GREENPEACE BRIEFING ON THE AMENDED PROPOSAL FOR A EUROPEAN PARLIAMENT AND COUNCIL DIRECTIVE ON THE LEGAL PROTECTION OF BIOTECHNOLOGICAL INVENTIONS (COM (97) 446 final)
INDUSTRY GREED OVERRIDES MORAL AND ETHICAL CONCERNS
National governments are due to come to a common position on the proposal for a directive on the legal protection of biotechnological inventions this year. Greenpeace considers the European Commission amended position is untenable and does not reflect concerns of broad cross-section of society.
In 1995, after seven years of debate, the European Parliament rejected a proposal for a directive on the legal protection of biotechnological inventions on moral grounds. However, in 1996 the Commission introduced another proposal which was almost identical to that thrown out by the Parliament. It allows for patents on plant varieties, animals, human cells and genes. The new proposal was considered by the Parliament in July 1997 and made 66 amendments to the Commission's text. During this process the Parliament succumbed to intense pressure from industry and abandoned many of the moral principles which underlay its rejection in 1995. Profit and greed has been allowed to become the driving force.
The Commission has considered the Parliament's amendments and produced an amended proposal (COM (97) 446 final) to be considered by the Council. Under the amended proposal:
* Plant varieties will become patentable.
* Animals genetically engineered to have physical disabilities will become patentable.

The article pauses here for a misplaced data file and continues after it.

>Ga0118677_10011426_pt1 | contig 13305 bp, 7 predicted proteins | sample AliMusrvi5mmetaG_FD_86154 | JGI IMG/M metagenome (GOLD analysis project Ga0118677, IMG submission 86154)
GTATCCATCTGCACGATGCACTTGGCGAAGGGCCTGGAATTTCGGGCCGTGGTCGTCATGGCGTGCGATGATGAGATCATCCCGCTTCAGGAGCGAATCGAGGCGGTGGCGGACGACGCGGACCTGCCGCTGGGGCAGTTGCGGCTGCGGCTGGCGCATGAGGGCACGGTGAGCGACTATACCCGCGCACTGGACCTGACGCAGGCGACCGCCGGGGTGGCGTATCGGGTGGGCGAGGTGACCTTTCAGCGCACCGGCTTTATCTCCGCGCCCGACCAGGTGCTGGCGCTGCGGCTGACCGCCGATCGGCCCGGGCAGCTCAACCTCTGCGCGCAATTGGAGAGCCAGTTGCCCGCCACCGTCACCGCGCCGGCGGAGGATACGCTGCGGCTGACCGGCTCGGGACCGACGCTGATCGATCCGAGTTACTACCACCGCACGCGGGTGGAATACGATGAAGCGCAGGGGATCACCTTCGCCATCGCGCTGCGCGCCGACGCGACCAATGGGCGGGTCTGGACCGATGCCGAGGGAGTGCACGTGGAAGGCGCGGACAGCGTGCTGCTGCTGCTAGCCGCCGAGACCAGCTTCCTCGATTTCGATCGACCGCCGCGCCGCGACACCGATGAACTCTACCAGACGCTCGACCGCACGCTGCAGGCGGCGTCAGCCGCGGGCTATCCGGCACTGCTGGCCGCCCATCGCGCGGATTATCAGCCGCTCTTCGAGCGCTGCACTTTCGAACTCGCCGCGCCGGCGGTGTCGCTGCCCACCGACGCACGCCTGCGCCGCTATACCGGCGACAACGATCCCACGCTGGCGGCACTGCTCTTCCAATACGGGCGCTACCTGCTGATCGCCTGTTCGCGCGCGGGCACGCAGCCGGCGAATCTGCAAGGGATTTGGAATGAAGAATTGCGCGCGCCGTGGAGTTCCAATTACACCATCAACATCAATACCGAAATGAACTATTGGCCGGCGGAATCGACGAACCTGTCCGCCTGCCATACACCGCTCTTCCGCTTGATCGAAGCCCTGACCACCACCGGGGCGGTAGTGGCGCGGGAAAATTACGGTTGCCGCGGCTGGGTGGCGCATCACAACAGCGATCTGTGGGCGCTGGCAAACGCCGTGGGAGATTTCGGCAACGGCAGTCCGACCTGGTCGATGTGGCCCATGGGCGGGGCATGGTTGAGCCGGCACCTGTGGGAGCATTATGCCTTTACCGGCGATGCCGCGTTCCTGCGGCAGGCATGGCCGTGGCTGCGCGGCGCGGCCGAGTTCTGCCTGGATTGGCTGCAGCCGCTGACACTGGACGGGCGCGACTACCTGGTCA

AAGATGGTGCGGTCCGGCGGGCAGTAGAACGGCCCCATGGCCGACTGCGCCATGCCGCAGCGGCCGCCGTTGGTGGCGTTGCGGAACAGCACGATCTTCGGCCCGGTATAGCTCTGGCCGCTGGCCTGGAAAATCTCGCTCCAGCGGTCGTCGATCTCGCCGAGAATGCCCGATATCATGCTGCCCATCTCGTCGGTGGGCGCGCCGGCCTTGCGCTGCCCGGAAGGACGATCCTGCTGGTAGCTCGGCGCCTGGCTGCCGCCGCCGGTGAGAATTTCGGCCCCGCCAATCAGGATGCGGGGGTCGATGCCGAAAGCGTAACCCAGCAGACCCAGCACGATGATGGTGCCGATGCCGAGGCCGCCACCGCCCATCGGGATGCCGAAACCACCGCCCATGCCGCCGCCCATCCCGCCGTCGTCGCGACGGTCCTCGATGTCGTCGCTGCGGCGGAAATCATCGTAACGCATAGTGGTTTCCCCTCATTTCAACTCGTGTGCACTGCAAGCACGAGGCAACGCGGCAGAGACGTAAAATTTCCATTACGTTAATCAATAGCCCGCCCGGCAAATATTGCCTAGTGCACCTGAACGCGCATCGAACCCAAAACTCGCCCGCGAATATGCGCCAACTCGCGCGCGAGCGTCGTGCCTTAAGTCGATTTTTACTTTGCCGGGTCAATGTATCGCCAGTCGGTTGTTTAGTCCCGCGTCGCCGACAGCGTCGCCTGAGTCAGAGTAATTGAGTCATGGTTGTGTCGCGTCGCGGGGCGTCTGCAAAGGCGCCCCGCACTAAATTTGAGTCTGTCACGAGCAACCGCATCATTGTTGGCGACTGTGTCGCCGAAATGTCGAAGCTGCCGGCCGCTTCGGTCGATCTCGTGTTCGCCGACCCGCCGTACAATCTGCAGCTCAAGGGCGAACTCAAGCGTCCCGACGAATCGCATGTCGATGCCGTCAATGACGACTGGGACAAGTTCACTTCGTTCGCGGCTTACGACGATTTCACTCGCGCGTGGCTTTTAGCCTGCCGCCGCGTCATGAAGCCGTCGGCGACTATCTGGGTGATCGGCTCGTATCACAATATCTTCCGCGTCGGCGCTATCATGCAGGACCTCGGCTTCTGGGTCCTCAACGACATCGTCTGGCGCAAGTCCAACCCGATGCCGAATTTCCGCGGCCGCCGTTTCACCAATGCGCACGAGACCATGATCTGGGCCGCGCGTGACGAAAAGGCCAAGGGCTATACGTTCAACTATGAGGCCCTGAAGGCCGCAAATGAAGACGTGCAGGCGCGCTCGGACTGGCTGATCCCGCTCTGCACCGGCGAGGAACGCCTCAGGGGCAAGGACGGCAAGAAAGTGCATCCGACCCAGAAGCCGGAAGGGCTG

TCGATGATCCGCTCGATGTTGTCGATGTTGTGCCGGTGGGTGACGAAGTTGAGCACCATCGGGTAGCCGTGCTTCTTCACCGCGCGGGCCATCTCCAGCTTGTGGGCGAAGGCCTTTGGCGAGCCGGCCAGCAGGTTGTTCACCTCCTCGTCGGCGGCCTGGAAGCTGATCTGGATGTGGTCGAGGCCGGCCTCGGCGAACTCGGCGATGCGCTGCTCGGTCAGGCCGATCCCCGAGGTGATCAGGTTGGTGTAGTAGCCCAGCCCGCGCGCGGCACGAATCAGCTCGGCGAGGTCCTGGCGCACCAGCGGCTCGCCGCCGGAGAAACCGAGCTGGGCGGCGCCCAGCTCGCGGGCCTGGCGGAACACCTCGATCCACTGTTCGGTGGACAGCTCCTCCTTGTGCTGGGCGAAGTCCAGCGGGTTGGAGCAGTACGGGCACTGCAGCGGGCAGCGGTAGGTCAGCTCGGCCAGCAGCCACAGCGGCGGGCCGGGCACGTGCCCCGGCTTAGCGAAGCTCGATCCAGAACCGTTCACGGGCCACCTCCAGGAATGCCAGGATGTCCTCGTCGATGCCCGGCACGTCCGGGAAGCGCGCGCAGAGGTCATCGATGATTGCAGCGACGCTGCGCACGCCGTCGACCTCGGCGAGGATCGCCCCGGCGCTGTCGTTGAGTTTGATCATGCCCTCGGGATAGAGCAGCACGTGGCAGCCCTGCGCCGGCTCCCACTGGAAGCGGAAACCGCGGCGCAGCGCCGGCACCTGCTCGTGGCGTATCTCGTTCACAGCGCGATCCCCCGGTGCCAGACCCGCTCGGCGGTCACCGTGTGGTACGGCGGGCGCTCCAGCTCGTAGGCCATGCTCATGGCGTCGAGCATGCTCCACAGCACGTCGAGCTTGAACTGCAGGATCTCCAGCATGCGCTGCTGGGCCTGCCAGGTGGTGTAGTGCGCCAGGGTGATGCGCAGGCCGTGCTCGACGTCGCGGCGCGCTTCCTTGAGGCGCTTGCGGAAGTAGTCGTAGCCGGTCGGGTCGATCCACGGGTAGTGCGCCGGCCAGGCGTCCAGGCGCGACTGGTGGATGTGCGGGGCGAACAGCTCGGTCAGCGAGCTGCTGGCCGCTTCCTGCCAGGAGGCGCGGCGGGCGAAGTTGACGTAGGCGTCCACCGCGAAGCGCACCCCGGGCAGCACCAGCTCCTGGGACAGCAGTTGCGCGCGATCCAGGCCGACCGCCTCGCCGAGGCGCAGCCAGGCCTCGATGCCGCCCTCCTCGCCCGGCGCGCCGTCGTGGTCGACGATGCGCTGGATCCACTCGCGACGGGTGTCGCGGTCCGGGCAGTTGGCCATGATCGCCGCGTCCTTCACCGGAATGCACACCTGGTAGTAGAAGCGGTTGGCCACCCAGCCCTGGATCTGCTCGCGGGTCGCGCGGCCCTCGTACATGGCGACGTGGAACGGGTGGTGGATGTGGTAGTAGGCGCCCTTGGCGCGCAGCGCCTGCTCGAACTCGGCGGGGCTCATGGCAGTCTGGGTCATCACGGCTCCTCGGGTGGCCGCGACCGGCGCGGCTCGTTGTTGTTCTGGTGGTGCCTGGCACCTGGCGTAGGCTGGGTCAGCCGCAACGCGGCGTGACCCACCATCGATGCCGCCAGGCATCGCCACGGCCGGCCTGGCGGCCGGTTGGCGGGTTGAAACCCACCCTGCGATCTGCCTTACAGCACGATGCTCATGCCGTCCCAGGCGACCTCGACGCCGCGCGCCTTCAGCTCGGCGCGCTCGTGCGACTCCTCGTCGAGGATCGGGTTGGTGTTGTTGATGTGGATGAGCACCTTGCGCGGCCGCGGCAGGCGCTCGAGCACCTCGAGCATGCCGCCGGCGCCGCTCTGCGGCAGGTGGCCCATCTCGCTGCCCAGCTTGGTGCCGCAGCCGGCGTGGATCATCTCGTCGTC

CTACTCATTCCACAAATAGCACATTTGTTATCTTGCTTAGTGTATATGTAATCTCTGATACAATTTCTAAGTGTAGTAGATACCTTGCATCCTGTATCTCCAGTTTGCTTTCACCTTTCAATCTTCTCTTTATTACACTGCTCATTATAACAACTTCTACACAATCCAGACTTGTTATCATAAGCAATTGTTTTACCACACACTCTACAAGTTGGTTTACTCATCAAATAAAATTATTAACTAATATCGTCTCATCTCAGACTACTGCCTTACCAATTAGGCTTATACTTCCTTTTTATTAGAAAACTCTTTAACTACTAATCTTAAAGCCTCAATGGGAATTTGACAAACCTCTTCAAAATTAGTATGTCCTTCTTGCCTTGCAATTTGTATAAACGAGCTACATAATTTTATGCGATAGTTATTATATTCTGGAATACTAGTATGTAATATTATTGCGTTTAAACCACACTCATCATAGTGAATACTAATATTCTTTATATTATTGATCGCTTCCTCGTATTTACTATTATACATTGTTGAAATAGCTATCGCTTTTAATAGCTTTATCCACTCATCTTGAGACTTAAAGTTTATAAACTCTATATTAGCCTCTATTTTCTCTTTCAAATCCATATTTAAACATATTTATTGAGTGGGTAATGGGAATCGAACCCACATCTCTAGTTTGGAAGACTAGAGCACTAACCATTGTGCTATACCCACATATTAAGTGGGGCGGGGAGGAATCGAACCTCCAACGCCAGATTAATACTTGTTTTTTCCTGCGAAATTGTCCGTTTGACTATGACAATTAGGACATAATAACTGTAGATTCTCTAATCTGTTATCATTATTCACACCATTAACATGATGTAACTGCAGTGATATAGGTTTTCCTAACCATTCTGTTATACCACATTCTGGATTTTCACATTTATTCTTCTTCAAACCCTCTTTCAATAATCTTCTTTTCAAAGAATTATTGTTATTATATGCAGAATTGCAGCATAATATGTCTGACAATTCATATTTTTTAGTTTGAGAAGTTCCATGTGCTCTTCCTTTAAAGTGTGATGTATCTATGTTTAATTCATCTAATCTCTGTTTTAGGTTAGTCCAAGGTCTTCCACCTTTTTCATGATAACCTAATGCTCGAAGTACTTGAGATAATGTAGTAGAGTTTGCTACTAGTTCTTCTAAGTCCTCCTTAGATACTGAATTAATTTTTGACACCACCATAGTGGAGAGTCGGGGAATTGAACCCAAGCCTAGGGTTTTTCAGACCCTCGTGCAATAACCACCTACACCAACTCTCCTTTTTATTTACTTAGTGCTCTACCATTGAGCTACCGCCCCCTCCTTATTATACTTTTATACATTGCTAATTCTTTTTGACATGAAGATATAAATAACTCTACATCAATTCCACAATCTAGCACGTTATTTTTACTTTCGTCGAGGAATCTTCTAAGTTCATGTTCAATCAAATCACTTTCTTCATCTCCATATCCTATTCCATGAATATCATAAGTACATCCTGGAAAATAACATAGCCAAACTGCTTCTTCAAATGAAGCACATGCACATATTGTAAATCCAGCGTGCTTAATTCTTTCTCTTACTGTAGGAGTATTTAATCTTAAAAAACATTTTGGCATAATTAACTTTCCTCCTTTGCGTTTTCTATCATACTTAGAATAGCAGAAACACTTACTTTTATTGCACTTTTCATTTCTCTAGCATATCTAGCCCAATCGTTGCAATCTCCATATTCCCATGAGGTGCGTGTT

* Human genes and cells will become patentable.
* No proof is required of the consent of people, here or in Third World countries, who donate material which is then patented by a company.
* Enormous scope is given to patent holders in the monopoly they can claim, a scope which would not be allowable in the United States.
* Confusion rather than harmonisation of regulations will result as the proposed Directive is in direct conflict with the European Patent Convention.
* Treatments for diseases which are not profitable to companies may not be developed.
* The Parliament's (albeit) weak amendments have even not been fully incorporated.
Greenpeace believes EU member states must not accept the Commission's amended proposal.
2. Plant varieties will become patentable
In direct contravention of the European Patent Convention, of which all European Union countries are members, plant varieties are patentable under the Commission's proposals. Although Article 4 (1) of the Commission's amended proposal states that plant varieties are not patentable, this is rendered meaningless by the following sentence. Under part 2 of Article 4, if the technique to be patented is applied to more than one variety, any varieties developed from it become patentable. Lawyers will simply draft patent applications to exploit this loophole.
However, this loophole is in complete contradiction to the European Patent Office's interpretation of the exclusion of plant varieties from patent protection. In a ruling from the highest board of the European Patent Office, it was stated that the exclusion to patentability of plant varieties could not be avoided by claiming many plants which would include plant varieties (OJEPO 1995, T356/93). The large agrochemical companies now genetically engineering crops did not like this decision as it might restrict their profits, so they have pressured the Commission and Parliament into helping create a legal loophole.
The exemption of plant varieties from patent protection is to protect the interests of plant breeders who do not use genetic engineering but rely on traditional breeding methods. Plant breeders can only claim plant variety rights which do not give the extensive monopoly protection that patents do. Having plant varieties that are patented will either restrict the access of plant breeders to plant material or make it very expensive if they have to buy licences to it from other companies. This situation could threaten plant breeders livelihoods and could cost jobs.
3. Animals will become patentable